Tumor necrosis factor-related apoptosis-inducing ligand (TRAIL) is a promising agent for cancer therapy; however, many cholangiocarcinoma cells are resistant to TRAIL-mediated apoptosis. Resistance to apoptosis may unmask TRAIL signaling cascades favoring tumor biology. Thus our aim was to examine whether TRAIL is expressed by human cholangiocarcinomas, and if so, to determine whether it promotes a malignant phenotype. To address this objective, TRAIL expression in human liver specimens was evaluated by immunohistochemistry. The effect of TRAIL on tumor cell migration, invasion, and proliferation was examined in three human cholangiocarcinoma cell lines. TRAIL expression was upregulated by cholangiocytes in preneoplastic disease, primary sclerosing cholangitis, and human cholangiocarcinoma specimens. TRAIL promoted tumor cell migration and invasion but did not induce cell proliferation. TRAIL-mediated cell migration and invasion was NF-κB dependent. These data demonstrate that TRAIL promotes cell migration and invasion via a NF-κB-dependent pathway in human cholangiocarcinoma cell lines, an observation that has a potential negative implication for TRAIL in cancer therapy.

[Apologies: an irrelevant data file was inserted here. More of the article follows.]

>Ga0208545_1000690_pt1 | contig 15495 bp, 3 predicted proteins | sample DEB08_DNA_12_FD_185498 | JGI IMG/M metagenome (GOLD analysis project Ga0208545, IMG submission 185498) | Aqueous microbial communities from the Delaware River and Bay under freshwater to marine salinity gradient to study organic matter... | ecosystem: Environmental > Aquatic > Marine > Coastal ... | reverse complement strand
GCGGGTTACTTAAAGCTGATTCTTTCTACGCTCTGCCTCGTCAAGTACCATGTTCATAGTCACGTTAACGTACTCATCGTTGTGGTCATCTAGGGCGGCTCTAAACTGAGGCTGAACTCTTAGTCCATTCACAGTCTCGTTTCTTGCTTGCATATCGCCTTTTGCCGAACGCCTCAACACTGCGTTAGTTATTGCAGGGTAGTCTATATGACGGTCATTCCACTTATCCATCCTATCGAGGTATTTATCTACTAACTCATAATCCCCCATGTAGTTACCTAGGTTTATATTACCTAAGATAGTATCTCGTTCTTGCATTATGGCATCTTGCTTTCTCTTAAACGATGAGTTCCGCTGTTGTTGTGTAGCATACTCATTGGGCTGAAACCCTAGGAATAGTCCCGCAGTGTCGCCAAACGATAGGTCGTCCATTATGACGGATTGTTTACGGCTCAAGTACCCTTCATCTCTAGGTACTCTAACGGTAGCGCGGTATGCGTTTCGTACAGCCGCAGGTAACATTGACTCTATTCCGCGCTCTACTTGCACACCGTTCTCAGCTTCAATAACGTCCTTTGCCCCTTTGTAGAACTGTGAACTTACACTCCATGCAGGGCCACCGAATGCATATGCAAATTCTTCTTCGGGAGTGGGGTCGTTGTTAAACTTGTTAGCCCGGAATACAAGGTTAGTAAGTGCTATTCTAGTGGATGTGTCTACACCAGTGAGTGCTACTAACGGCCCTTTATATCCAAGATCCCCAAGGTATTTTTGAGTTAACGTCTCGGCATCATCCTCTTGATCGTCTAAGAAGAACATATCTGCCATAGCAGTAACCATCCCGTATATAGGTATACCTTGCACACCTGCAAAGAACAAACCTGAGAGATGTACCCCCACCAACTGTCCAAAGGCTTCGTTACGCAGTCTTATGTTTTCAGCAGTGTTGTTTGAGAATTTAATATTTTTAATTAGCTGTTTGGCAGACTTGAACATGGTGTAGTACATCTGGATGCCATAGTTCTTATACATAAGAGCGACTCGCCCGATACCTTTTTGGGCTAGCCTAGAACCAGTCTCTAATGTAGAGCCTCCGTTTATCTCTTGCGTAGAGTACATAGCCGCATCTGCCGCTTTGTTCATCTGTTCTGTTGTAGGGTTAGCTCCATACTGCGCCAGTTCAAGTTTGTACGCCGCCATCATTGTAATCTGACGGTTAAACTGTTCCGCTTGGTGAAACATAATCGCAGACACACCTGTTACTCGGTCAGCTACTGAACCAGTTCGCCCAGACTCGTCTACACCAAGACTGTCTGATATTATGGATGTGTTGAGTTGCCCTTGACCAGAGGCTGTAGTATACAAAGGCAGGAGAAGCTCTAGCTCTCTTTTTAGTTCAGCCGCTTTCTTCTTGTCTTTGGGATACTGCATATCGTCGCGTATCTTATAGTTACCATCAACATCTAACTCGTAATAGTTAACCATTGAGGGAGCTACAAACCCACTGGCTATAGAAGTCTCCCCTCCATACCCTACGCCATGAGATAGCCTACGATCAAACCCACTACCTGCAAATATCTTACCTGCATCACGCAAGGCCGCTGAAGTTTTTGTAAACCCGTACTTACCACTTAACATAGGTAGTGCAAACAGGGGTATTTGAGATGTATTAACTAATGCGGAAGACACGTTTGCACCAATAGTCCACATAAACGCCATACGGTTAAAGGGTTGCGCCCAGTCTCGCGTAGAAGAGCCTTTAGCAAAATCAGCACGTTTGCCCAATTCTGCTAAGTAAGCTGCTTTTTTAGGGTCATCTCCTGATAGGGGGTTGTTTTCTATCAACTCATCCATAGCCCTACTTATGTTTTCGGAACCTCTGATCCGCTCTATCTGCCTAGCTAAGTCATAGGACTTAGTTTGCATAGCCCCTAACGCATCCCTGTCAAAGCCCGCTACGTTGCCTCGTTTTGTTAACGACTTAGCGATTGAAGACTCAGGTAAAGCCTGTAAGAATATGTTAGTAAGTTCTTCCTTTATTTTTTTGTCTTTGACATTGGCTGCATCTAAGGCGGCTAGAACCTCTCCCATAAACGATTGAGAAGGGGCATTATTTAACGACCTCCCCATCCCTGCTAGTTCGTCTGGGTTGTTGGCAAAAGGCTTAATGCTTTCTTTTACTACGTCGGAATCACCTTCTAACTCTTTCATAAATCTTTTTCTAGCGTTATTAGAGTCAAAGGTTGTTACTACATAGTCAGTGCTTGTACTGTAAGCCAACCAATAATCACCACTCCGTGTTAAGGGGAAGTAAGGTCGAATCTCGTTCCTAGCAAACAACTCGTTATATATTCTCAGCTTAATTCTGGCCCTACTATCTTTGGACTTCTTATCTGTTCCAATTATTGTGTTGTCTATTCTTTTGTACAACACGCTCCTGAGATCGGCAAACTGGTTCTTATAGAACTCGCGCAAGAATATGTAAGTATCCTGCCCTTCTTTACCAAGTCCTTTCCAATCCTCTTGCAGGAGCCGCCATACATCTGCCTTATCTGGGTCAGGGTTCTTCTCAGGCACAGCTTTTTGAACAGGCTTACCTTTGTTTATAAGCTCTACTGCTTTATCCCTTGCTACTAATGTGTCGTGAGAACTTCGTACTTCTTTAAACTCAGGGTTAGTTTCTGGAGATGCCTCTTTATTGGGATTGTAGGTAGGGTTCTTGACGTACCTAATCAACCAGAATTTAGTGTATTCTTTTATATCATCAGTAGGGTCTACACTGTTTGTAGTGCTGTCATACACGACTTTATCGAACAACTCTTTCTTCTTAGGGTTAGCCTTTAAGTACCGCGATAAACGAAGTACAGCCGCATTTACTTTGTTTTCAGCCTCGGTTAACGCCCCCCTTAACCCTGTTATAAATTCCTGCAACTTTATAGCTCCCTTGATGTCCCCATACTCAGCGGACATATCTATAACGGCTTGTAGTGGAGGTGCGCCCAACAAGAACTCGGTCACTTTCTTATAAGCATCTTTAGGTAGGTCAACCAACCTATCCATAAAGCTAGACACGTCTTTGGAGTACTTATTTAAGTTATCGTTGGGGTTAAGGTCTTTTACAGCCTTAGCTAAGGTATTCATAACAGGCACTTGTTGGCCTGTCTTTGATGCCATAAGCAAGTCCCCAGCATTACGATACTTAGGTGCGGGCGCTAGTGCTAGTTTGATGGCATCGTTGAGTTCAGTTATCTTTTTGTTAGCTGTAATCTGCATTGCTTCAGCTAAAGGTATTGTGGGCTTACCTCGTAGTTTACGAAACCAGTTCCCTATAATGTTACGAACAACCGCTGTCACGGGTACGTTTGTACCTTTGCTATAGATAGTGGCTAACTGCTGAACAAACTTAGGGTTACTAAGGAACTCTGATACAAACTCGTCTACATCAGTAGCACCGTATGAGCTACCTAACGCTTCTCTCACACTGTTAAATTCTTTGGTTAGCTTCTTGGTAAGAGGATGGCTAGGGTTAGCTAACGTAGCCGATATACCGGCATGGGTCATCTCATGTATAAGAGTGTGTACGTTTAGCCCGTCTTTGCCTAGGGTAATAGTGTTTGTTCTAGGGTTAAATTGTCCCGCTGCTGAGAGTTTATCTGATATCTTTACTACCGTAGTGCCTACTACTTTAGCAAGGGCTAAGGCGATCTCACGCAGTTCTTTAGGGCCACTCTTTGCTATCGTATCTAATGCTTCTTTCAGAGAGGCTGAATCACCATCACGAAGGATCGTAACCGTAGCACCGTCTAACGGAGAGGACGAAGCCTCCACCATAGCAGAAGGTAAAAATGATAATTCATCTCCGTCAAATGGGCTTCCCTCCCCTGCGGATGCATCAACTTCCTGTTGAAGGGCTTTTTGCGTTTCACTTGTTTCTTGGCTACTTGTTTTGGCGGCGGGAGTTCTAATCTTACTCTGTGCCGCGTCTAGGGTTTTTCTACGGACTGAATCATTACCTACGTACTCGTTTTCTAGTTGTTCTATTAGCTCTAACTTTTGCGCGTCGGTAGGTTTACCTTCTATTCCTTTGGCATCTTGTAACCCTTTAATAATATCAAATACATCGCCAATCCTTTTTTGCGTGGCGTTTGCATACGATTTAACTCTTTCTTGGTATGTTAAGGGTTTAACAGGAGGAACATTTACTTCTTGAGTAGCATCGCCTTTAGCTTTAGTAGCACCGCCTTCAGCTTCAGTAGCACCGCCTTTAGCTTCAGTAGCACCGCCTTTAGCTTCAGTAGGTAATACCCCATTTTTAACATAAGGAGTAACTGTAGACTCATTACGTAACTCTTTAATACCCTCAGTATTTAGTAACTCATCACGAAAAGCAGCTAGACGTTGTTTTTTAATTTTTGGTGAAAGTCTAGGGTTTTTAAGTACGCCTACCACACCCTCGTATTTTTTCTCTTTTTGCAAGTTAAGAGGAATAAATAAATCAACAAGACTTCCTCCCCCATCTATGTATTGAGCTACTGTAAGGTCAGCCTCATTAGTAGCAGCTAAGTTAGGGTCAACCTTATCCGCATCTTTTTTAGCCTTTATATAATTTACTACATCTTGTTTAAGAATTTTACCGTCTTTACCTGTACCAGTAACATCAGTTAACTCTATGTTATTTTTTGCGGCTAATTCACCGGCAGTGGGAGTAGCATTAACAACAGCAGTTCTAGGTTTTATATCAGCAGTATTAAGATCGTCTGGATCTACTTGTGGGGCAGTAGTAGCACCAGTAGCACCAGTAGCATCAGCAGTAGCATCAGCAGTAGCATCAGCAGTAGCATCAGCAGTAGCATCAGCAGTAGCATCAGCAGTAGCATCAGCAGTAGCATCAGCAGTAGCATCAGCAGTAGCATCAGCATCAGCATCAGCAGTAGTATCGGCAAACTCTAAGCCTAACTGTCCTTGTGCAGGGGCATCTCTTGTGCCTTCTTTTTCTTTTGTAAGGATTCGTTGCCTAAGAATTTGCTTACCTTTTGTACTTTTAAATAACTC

|American Journal of Physiology - Gastrointestinal and Liver Physiology
|Published - Jan 2006
- Malignant phenotype
- Nuclear factor-κB
- Tumor necrosis factor-related apoptosis-inducing ligand
ASJC Scopus subject areas
- Physiology (medical)